• About German economy being on the brink of collapse. They avoid that by exploiting East European UE members like Romania and Bulgaria. Banking systems here are dominated by German banks that practically remove huge capital from local markets and transfer it to their own economy. They practically use the EU to keep fuel their own economy. The effect of this is that the economy of new EU members are being driven in the ground.

        • Andrei… ” Banking systems here are dominated by German banks that practically remove huge capital from local markets and transfer it to their own economy ”

          Here is the problem in a nut shell… foreign capital flows into the economies in need of development freely and with out constrain creating a surplus and facilitating loans galore. In that new environment the local banks with limited capital are unable to compete not just for loans but also for deposits and consumer lending. Local banks often make up for their lack of deposit by borrowing from the larger banks in this instance Germans. Profits from the loans flow back to the lenders now in Germany plus large capital inflows typically bring inflation.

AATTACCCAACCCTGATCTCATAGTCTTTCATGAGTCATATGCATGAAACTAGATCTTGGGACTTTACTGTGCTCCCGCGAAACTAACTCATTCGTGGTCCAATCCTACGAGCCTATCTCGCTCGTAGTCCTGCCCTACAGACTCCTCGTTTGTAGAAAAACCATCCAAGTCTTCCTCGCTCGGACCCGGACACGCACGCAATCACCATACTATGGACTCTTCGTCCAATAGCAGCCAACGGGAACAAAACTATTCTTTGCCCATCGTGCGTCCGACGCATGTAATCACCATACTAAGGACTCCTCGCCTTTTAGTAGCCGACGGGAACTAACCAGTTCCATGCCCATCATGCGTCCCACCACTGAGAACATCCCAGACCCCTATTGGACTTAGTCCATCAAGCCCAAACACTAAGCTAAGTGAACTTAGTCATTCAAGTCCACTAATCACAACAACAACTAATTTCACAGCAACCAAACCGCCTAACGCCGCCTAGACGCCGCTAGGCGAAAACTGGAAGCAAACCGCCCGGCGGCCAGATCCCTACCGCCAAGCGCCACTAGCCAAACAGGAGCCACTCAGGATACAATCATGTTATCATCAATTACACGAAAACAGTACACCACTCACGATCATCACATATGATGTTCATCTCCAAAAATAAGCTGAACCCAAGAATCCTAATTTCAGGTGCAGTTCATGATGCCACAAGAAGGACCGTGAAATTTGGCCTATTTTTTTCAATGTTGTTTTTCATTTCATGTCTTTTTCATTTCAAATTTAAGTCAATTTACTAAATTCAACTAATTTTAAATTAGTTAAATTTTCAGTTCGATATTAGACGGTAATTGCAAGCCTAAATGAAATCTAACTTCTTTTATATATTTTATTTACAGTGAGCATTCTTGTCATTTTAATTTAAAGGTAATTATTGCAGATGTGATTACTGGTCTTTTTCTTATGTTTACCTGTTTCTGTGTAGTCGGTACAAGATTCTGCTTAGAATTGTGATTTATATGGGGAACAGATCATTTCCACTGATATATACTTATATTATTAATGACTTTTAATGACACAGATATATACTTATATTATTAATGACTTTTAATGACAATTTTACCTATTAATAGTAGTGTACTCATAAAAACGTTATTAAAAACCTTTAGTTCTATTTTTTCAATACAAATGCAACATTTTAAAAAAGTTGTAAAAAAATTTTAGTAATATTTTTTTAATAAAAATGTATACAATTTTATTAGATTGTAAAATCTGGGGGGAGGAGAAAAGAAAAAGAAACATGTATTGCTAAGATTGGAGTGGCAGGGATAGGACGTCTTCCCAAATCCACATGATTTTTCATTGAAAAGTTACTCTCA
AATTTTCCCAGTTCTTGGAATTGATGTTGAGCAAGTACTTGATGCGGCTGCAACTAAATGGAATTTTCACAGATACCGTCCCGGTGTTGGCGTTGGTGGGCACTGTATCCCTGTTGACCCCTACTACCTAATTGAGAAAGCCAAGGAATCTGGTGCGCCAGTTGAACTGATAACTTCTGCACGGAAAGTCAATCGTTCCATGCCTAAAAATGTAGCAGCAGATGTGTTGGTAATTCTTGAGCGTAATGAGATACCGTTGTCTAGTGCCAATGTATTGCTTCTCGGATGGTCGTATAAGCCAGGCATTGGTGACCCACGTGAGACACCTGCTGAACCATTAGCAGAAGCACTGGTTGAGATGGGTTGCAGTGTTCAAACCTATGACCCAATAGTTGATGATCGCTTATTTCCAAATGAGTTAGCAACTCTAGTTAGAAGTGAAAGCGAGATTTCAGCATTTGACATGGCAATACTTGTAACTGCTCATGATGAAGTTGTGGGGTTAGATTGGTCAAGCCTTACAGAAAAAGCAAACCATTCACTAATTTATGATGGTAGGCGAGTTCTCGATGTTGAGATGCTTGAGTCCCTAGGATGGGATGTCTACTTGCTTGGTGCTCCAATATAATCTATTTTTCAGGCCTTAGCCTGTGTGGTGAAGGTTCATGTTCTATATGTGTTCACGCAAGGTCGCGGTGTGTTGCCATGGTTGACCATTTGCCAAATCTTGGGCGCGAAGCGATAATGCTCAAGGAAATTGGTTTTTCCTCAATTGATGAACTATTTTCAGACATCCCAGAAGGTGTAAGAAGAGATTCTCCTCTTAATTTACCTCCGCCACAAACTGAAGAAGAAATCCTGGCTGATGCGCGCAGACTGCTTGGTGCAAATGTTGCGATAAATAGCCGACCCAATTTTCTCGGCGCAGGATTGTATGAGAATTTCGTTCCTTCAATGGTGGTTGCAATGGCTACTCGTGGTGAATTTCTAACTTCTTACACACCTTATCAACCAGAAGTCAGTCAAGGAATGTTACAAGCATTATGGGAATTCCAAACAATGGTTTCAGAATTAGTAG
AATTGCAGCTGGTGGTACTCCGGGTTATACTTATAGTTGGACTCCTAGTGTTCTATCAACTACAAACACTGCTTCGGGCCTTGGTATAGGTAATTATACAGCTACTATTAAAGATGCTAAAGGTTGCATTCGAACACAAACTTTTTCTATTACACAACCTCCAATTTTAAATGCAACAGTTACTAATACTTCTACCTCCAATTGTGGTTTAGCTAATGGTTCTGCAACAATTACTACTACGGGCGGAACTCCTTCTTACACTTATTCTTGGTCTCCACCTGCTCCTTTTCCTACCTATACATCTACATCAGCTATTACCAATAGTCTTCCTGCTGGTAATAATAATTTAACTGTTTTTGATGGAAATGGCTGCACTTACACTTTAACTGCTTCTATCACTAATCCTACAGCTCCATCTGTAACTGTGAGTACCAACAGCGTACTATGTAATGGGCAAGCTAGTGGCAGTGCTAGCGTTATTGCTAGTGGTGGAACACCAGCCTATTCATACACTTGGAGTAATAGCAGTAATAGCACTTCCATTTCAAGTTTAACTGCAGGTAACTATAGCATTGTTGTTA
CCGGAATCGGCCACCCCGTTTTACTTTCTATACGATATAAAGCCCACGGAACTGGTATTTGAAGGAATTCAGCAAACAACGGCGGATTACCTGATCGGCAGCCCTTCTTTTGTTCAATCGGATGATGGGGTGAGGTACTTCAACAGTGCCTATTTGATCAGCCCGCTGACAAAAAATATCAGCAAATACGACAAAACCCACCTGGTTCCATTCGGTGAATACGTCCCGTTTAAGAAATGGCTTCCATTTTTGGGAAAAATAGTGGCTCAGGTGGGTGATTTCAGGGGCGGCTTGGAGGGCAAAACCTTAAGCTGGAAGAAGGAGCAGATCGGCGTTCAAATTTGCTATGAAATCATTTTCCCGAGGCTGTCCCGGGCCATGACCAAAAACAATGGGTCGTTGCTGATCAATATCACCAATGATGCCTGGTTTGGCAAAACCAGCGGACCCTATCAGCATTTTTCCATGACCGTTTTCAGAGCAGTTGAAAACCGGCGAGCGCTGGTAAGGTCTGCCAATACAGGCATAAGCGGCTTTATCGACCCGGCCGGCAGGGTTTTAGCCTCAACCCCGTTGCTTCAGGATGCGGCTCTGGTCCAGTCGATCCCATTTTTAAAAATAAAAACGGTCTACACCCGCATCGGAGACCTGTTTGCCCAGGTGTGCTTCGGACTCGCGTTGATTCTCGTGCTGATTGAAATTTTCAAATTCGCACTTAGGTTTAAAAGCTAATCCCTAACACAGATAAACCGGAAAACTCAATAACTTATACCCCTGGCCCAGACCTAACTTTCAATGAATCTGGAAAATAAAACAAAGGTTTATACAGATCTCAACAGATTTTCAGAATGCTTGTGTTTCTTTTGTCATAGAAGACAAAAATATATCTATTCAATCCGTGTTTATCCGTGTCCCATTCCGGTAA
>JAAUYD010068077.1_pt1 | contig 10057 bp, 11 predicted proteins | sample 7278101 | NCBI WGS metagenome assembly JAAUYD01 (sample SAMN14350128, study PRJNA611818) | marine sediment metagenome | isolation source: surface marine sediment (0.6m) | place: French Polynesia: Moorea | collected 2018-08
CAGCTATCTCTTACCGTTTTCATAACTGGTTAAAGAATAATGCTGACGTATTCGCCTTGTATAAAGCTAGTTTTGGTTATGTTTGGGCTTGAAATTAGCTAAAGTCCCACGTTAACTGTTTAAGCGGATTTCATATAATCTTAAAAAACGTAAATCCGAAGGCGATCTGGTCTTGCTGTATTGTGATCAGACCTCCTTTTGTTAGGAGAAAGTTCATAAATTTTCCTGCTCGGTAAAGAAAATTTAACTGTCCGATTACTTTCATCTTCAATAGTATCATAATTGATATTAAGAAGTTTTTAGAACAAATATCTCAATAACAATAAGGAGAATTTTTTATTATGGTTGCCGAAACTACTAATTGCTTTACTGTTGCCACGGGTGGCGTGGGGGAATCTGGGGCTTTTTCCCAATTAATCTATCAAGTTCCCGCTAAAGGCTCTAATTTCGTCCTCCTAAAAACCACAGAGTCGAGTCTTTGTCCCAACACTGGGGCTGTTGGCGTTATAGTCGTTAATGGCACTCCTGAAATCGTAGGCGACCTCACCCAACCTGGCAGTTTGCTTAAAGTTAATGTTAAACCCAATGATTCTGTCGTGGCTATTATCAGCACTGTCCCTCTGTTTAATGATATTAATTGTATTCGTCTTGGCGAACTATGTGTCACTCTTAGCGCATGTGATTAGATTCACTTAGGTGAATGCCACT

The danger lies in the foreign capital exiting the economy with the same freedom and lack constrain that it entered it. Greece and Spain are good examples. When that happens there is a liquidity crisis. That typically happens when the economy slows down and it becomes hard for the local businesses and governments to re-pay debt… so the lender (Germany) starts to call loans in and bankrupt the locals.

          So yes… massive German capital inflows should have been regulated so no to ruin the local banking system and their exit blocked in order to avoid liquidity crises.